Marijuana: Activist to file complaint against DA who won't prosecute Amendment 64 backers?
Update, 4:20 p.m. November 19:In recent weeks, we've followed the progress of a complaint about Amendment 64, the Regulate Marijuana Like Alcohol Act, filed with the Boulder District Attorney's Office by Kathleen Chippi, a pro-pot activist who opposed the measure; see our previous coverage below. Now, the DA's office has responded to Chippi with a letter announcing that it will take no action against the proposal, which voters have now approved. See it below.
As we reported, Chippi, who unsuccessfully pushed her own marijuana-related ballot measure, Initiative 70, detailed her problems with A64 in a long document shared below. Here's the gist of her conclusion:
I request immediate and continual press releases explaining that the language in A64 does not legalize marijuana in Colorado to every media outlet they have been interviewed in to make up for the year of lying with truth -- that A64 decriminalizes possession of one ounce or less, and clarify that only if the property owner or employer allows marijuana possession, use or cultivation will residents not be harmed through loss of employment (with no unemployment check) or loss of housing. Voters also need clarification that the language in A64 does not repeal the majority of jail-able offenses (felonies) and leaves marijuana in the definitions of the state Controlled Substances Act, which makes all cannabis users subject to lose: employment, unemployment benefits, housing, school grants, government aid, child custody, fire arms and occupational licenses (of which DORA says 75% of workers in Colorado have) and their freedom. The voters also deserve an apology.Boulder District Attorney Stan Garnett's response to Chippi's allegations is much more succinct. In a single page, he describes why "we do not believe that a criminal proceeding" against the backers of the act "is appropriate." Here's an excerpt:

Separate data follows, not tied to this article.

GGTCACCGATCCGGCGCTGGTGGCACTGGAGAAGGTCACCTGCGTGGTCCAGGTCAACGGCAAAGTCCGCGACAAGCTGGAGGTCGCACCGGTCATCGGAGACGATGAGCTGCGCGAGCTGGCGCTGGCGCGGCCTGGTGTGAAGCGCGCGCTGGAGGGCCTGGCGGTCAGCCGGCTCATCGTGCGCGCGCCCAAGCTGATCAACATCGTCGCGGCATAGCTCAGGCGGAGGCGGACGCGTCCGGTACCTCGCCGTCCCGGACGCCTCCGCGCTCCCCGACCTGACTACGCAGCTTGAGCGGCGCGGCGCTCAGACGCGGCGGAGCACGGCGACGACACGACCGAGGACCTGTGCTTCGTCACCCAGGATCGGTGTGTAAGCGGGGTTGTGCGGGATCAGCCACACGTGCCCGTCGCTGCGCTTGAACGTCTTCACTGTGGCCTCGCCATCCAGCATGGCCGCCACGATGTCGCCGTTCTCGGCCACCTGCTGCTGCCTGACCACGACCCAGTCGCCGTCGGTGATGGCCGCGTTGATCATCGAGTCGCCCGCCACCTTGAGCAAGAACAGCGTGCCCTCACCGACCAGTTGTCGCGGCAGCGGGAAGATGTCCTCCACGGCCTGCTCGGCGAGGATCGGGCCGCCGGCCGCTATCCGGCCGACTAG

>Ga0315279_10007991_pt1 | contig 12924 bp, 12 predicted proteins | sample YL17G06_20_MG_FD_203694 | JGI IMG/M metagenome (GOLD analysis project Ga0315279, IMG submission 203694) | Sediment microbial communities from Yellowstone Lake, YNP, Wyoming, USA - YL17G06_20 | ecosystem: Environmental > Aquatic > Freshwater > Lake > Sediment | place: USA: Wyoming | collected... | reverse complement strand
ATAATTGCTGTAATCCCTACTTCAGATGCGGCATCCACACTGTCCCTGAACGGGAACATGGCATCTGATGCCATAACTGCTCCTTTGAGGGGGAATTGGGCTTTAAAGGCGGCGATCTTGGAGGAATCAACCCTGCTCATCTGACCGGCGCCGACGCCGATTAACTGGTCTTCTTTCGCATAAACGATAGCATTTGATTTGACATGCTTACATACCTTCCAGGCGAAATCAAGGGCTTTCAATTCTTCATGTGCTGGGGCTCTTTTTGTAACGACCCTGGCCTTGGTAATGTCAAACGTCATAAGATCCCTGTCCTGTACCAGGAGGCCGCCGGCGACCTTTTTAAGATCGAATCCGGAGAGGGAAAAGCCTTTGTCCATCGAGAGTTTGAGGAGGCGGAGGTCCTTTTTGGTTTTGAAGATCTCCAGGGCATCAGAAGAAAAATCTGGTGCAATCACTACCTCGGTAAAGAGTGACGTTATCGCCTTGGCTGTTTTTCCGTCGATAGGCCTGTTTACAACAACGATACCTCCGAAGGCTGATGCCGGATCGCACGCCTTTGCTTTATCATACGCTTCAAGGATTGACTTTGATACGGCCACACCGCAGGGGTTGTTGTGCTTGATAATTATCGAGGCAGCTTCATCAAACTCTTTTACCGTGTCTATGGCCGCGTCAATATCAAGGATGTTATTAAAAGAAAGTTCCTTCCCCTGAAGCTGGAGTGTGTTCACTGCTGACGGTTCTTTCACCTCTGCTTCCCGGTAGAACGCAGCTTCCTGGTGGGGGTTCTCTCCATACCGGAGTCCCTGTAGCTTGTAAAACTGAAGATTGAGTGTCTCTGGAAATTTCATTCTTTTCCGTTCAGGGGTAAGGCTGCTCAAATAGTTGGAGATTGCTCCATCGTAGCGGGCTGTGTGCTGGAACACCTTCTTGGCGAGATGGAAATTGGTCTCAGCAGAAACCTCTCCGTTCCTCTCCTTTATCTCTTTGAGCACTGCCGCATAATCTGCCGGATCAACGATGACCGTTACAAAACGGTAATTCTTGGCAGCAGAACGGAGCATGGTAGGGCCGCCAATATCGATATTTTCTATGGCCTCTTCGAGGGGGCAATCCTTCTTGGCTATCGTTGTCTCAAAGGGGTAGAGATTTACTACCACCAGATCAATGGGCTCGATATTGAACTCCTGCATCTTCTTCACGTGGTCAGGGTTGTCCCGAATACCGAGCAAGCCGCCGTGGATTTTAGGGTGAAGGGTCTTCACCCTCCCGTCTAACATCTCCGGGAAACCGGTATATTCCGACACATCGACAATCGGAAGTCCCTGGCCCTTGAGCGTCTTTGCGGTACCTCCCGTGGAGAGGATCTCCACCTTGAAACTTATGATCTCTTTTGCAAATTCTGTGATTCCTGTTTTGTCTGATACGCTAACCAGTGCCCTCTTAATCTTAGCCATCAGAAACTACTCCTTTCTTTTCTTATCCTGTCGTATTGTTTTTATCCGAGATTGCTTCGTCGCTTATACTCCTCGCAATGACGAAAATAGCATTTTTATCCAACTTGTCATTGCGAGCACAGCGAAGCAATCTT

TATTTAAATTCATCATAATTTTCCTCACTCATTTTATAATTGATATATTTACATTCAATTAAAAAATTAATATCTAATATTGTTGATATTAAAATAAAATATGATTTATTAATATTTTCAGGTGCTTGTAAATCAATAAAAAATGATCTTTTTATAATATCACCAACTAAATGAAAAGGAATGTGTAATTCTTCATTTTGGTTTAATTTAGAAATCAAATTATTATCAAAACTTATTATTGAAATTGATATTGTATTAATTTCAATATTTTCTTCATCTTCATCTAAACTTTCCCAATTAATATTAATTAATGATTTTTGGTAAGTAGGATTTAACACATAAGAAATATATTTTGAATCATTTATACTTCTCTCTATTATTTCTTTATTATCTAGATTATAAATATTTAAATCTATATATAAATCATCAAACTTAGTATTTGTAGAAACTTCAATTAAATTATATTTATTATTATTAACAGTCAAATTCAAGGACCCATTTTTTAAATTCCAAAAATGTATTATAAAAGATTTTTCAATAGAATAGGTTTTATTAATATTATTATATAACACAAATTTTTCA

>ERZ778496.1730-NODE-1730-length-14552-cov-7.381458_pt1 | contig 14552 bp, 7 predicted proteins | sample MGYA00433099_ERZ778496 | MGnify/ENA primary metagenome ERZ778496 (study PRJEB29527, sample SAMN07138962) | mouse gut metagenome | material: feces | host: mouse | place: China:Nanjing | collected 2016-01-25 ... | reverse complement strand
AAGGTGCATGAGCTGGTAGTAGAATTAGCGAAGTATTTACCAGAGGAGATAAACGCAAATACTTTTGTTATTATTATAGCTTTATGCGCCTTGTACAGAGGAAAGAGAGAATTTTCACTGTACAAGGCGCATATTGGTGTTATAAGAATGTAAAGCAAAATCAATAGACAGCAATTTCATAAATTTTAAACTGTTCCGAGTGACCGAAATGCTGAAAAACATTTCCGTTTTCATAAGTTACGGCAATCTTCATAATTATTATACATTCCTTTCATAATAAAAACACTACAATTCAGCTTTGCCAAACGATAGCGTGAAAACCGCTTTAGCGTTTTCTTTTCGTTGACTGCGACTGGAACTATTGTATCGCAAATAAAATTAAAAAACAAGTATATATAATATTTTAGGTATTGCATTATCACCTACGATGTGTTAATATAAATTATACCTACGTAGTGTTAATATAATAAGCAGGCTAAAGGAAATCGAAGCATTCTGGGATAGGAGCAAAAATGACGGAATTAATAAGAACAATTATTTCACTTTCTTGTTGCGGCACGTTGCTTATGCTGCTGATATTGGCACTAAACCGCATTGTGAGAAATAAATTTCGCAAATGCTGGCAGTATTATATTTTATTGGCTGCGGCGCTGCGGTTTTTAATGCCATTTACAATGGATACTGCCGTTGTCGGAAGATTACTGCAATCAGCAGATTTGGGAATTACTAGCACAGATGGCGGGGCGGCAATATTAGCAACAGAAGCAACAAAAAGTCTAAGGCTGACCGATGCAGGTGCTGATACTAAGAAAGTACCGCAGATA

Though I understand your disagreements with the statements made by the proponents of Amendment 64, those statements do not warrant criminal prosecution. Rather, your concerns are more akin to good faith policy differences about the legal impact of Amendment 64, competing policy considerations about the wisdom of State legalization while marijuana remains illegal under Federal law and the impact on Colorado's TABOR Amendment.Garnett, by the way, was the first major district attorney in Colorado to announce that his office would drop pot and paraphernalia cases for infractions that will be legal under Amendment 64. Since he did so, a number of his colleagues, including Denver District Attorney Mitch Morrissey, have followed suit. However, DAs such as Weld County's Ken Buck, who offered his help to the campaign that fought the measure, have said they will wait to take action until the measure is signed into law, likely by the first week in January.
Here's Garnett's letter to Chippi, followed by our previous coverage.
Continue to read our previous coverage of activist Kathleen Chippi's complaints about Amendment 64.